New health warnings for people with silicone breast implants.
Almost five years after silicone implants were put back on the market, the FDA has issued a new report about possible complications including a very rare type of cancer.
Breast implants are not lifetimes devices says the FDA and the largest implant company. The longer you have them the more likely you are to have complications.
Dr. Martin newman plastic surgeon at Cleveland Clinic Florida explains the most common reasons why implants might have to be replaced or removed
Dr. Martin Newman, of Cleveland Clinic Florida, says "it can be complications for the surgery, such as capsular contracture or rupture, or there may be changes in body habits they might gain weight they might lose weight there may be pregnancies involved."
The reason you get implants affects the risk. If you get them for breast augmentation: 1 in 5 patients will need them removed within 10 years, the risk rises for reconstruction: as many as 1 in 2 will require removal within 10 years.
Dr. Newman says "some women I know have had implants for 20, 30, 40 and sometimes 50 years. Some with problems some without."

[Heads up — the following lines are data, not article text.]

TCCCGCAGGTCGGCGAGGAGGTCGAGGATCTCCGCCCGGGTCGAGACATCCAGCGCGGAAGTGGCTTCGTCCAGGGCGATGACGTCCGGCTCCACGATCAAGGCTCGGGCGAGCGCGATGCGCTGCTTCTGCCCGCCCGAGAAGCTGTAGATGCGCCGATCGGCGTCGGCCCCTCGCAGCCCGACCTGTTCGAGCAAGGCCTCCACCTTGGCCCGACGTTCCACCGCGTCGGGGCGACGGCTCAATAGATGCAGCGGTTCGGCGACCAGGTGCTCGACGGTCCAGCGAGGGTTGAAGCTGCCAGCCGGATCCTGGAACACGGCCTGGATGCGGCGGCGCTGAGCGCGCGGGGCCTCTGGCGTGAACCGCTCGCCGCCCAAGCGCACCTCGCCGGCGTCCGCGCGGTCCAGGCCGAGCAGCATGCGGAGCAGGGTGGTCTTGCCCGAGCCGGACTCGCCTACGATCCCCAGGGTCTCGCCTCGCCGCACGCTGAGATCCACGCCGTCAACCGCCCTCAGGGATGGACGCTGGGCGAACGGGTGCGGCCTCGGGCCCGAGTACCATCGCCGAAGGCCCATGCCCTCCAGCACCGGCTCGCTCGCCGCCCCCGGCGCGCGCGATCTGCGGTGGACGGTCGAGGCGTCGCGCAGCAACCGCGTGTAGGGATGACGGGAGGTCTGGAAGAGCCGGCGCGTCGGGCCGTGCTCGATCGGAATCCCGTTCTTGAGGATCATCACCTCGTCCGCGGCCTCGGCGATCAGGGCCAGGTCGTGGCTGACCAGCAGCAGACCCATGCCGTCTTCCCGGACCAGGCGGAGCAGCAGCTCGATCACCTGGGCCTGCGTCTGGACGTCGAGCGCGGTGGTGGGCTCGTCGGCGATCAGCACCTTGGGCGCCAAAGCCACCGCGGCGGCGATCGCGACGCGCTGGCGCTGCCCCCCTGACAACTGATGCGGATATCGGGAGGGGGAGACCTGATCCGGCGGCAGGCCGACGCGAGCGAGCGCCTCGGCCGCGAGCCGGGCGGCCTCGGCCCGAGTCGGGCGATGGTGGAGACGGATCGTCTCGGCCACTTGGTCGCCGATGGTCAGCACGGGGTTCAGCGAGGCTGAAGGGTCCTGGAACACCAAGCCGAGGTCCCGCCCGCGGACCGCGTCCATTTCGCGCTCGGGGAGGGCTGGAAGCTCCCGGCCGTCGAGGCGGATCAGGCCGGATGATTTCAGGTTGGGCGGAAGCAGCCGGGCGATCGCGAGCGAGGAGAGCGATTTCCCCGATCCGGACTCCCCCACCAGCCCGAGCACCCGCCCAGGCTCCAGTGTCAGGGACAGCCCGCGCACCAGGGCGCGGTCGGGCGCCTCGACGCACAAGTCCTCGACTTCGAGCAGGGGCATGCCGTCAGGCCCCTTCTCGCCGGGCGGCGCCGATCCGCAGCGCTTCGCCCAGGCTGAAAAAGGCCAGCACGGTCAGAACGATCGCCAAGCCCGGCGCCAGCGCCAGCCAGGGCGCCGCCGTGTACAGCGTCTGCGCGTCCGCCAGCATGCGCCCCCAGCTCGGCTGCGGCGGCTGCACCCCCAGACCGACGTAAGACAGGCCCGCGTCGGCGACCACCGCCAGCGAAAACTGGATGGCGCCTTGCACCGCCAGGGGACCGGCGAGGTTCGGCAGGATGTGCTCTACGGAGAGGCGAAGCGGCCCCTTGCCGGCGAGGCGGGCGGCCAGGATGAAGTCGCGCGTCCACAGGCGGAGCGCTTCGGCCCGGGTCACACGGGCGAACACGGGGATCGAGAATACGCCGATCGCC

The FDA wants women to be informed. There is a new booklet on breast implant complications available on the agency's website. The FDA has also released this informational video about the possible association between implants and ALCL, a rare type of non hodgkins lymphoma.
Only been about 60 cases have been identified worldwide out of 5 to 10 million women. In general, women who have implants need to be aware of changes that should be checked out.
Dr. Newman says "for example redness or bulging, tightness, pain are signs she might want to have something looked at. Malposition can occur as well. A breast implant that is slowly changing position over time."
The FDA also recommends women get an MRI 3 years after they get silicone implants and every two years after that to check for what's called a silent rupture.